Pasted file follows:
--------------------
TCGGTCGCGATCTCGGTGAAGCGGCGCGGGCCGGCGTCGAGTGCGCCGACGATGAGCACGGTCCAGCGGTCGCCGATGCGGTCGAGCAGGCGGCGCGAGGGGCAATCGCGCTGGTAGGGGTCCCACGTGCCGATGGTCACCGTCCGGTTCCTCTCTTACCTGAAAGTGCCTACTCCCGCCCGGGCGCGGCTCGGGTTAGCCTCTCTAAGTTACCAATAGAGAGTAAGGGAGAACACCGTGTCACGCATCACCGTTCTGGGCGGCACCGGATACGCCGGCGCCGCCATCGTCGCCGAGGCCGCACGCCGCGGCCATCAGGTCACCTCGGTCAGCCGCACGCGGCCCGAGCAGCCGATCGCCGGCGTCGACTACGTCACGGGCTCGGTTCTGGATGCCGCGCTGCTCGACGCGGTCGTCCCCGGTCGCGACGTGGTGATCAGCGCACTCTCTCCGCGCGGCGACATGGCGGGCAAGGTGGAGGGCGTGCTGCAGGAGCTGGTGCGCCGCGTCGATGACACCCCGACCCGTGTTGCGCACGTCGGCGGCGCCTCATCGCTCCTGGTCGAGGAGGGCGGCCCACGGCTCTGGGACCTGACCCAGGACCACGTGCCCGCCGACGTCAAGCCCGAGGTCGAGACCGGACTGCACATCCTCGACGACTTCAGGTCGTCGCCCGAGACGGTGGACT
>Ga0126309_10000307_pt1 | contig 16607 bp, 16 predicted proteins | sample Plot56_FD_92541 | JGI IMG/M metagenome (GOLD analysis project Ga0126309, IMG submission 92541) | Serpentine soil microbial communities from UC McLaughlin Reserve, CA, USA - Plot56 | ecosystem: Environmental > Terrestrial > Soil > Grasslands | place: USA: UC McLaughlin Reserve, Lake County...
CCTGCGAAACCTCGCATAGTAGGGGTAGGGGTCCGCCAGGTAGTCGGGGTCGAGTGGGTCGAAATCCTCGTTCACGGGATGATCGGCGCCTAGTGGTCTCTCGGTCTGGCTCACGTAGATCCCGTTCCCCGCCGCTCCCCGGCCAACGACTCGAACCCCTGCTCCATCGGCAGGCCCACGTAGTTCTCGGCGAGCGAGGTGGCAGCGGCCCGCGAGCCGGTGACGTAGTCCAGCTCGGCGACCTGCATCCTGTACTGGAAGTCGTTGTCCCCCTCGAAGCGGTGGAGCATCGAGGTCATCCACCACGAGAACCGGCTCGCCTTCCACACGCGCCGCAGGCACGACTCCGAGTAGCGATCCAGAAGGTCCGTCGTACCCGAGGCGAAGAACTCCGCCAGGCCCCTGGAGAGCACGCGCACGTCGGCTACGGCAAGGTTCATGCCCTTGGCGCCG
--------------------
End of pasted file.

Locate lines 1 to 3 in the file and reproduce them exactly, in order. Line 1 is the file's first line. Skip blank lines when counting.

TCGGTCGCGATCTCGGTGAAGCGGCGCGGGCCGGCGTCGAGTGCGCCGACGATGAGCACGGTCCAGCGGTCGCCGATGCGGTCGAGCAGGCGGCGCGAGGGGCAATCGCGCTGGTAGGGGTCCCACGTGCCGATGGTCACCGTCCGGTTCCTCTCTTACCTGAAAGTGCCTACTCCCGCCCGGGCGCGGCTCGGGTTAGCCTCTCTAAGTTACCAATAGAGAGTAAGGGAGAACACCGTGTCACGCATCACCGTTCTGGGCGGCACCGGATACGCCGGCGCCGCCATCGTCGCCGAGGCCGCACGCCGCGGCCATCAGGTCACCTCGGTCAGCCGCACGCGGCCCGAGCAGCCGATCGCCGGCGTCGACTACGTCACGGGCTCGGTTCTGGATGCCGCGCTGCTCGACGCGGTCGTCCCCGGTCGCGACGTGGTGATCAGCGCACTCTCTCCGCGCGGCGACATGGCGGGCAAGGTGGAGGGCGTGCTGCAGGAGCTGGTGCGCCGCGTCGATGACACCCCGACCCGTGTTGCGCACGTCGGCGGCGCCTCATCGCTCCTGGTCGAGGAGGGCGGCCCACGGCTCTGGGACCTGACCCAGGACCACGTGCCCGCCGACGTCAAGCCCGAGGTCGAGACCGGACTGCACATCCTCGACGACTTCAGGTCGTCGCCCGAGACGGTGGACT
>Ga0126309_10000307_pt1 | contig 16607 bp, 16 predicted proteins | sample Plot56_FD_92541 | JGI IMG/M metagenome (GOLD analysis project Ga0126309, IMG submission 92541) | Serpentine soil microbial communities from UC McLaughlin Reserve, CA, USA - Plot56 | ecosystem: Environmental > Terrestrial > Soil > Grasslands | place: USA: UC McLaughlin Reserve, Lake County...
CCTGCGAAACCTCGCATAGTAGGGGTAGGGGTCCGCCAGGTAGTCGGGGTCGAGTGGGTCGAAATCCTCGTTCACGGGATGATCGGCGCCTAGTGGTCTCTCGGTCTGGCTCACGTAGATCCCGTTCCCCGCCGCTCCCCGGCCAACGACTCGAACCCCTGCTCCATCGGCAGGCCCACGTAGTTCTCGGCGAGCGAGGTGGCAGCGGCCCGCGAGCCGGTGACGTAGTCCAGCTCGGCGACCTGCATCCTGTACTGGAAGTCGTTGTCCCCCTCGAAGCGGTGGAGCATCGAGGTCATCCACCACGAGAACCGGCTCGCCTTCCACACGCGCCGCAGGCACGACTCCGAGTAGCGATCCAGAAGGTCCGTCGTACCCGAGGCGAAGAACTCCGCCAGGCCCCTGGAGAGCACGCGCACGTCGGCTACGGCAAGGTTCATGCCCTTGGCGCCG